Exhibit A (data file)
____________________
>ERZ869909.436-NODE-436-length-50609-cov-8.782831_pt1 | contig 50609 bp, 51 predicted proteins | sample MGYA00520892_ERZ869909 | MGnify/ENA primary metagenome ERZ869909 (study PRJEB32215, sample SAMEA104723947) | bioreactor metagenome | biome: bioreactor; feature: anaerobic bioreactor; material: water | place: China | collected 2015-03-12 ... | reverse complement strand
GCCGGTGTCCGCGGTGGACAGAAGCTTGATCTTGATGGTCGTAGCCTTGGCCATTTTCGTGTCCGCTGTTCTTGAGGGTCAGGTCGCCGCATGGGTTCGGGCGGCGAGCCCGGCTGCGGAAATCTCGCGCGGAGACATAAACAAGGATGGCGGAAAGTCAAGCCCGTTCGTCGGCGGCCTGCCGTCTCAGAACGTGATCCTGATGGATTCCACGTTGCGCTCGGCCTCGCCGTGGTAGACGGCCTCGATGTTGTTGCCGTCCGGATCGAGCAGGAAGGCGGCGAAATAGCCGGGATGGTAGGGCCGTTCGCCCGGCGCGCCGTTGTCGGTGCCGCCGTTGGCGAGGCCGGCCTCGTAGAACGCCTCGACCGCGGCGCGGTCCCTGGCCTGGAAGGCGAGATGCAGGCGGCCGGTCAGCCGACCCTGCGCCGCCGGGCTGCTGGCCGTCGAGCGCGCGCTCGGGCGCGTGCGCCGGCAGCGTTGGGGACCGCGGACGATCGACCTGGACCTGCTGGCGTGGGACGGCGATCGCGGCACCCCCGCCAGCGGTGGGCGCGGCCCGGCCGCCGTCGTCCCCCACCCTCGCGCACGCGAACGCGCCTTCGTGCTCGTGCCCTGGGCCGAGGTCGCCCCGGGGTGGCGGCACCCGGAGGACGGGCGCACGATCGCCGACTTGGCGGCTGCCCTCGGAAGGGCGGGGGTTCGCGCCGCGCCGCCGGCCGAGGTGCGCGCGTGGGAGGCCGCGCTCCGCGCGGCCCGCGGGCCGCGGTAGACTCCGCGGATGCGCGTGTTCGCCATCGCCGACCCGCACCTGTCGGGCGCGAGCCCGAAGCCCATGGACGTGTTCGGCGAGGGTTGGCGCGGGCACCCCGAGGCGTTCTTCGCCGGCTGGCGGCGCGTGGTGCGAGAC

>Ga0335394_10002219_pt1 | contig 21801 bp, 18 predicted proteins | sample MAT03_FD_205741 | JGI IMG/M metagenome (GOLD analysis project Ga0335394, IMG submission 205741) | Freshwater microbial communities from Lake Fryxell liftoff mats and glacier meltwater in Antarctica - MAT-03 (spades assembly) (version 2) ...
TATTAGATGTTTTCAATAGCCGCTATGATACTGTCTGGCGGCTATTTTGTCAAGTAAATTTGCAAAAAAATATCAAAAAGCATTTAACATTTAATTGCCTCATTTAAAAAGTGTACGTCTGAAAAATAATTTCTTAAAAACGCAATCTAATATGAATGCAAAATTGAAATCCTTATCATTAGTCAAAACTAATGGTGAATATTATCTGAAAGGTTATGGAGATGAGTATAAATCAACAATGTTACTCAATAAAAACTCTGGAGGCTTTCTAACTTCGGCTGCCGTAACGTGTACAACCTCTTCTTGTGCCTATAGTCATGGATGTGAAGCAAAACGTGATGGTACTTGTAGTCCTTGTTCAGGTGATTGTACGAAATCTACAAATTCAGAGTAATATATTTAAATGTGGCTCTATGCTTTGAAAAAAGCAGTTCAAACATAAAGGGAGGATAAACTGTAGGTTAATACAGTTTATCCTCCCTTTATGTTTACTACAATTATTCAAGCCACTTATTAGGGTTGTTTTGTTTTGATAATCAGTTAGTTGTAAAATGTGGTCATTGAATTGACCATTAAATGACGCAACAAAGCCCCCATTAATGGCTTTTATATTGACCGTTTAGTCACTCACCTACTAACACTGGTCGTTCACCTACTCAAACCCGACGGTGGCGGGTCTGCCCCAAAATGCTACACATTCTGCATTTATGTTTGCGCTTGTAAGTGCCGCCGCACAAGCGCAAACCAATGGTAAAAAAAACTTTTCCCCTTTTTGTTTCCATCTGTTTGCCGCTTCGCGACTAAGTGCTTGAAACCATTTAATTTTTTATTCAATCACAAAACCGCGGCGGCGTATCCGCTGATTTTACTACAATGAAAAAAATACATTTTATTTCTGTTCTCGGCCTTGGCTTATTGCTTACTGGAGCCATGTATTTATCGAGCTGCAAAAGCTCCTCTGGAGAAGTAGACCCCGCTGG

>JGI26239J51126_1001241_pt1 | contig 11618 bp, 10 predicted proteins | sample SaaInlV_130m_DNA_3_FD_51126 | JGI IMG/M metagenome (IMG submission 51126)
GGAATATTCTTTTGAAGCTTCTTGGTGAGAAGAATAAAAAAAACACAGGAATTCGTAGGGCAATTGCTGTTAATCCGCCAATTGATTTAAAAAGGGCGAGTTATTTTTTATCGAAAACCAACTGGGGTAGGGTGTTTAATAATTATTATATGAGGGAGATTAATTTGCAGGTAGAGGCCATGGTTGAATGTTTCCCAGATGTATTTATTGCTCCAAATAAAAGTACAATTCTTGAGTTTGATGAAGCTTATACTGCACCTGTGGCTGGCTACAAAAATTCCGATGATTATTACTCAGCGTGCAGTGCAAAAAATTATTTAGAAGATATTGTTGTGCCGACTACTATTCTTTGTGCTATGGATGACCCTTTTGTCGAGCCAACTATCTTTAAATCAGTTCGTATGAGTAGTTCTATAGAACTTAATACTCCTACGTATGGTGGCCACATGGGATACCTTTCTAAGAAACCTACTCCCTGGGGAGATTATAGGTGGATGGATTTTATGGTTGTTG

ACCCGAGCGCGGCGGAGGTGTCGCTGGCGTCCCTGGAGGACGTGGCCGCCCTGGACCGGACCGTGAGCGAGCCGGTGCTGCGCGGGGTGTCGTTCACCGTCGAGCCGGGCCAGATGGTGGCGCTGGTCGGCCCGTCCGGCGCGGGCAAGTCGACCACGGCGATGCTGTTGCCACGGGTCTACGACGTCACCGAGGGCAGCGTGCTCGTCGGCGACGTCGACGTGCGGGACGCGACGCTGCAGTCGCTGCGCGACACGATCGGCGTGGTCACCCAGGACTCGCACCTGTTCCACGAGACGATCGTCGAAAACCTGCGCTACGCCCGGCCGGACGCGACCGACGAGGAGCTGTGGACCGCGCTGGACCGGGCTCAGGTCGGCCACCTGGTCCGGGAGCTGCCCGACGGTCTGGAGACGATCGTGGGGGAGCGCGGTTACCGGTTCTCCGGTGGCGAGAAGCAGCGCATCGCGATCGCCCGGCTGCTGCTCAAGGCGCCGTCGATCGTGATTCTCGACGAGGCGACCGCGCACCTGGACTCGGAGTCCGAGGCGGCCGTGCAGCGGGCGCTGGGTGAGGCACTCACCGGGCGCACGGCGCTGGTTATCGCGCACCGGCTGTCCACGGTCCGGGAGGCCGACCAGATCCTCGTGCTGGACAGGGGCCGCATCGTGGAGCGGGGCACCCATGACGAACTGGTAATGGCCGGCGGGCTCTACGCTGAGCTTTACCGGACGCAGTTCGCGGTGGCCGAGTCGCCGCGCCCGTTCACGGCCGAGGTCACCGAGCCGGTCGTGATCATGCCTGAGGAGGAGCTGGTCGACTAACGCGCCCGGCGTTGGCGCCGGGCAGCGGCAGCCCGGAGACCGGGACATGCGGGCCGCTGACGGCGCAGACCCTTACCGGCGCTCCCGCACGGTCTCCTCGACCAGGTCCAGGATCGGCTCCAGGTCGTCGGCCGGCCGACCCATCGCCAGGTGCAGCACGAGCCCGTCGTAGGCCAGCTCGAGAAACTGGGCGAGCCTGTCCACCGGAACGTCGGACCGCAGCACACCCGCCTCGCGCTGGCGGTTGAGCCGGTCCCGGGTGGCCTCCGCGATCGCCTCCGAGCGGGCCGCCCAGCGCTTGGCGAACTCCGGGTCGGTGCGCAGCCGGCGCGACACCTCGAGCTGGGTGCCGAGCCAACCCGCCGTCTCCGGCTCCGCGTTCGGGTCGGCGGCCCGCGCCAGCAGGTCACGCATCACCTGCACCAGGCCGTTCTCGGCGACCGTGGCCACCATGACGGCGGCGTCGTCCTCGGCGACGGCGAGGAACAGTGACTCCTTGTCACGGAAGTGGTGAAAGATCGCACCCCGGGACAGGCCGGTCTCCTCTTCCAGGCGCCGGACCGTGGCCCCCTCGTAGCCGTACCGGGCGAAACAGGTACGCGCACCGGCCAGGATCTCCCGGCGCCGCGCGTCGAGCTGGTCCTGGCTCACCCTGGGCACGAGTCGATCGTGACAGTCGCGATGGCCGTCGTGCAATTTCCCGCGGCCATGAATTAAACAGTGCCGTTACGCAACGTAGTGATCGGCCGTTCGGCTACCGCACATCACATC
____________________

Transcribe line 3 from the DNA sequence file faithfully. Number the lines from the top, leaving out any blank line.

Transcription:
>Ga0335394_10002219_pt1 | contig 21801 bp, 18 predicted proteins | sample MAT03_FD_205741 | JGI IMG/M metagenome (GOLD analysis project Ga0335394, IMG submission 205741) | Freshwater microbial communities from Lake Fryxell liftoff mats and glacier meltwater in Antarctica - MAT-03 (spades assembly) (version 2) ...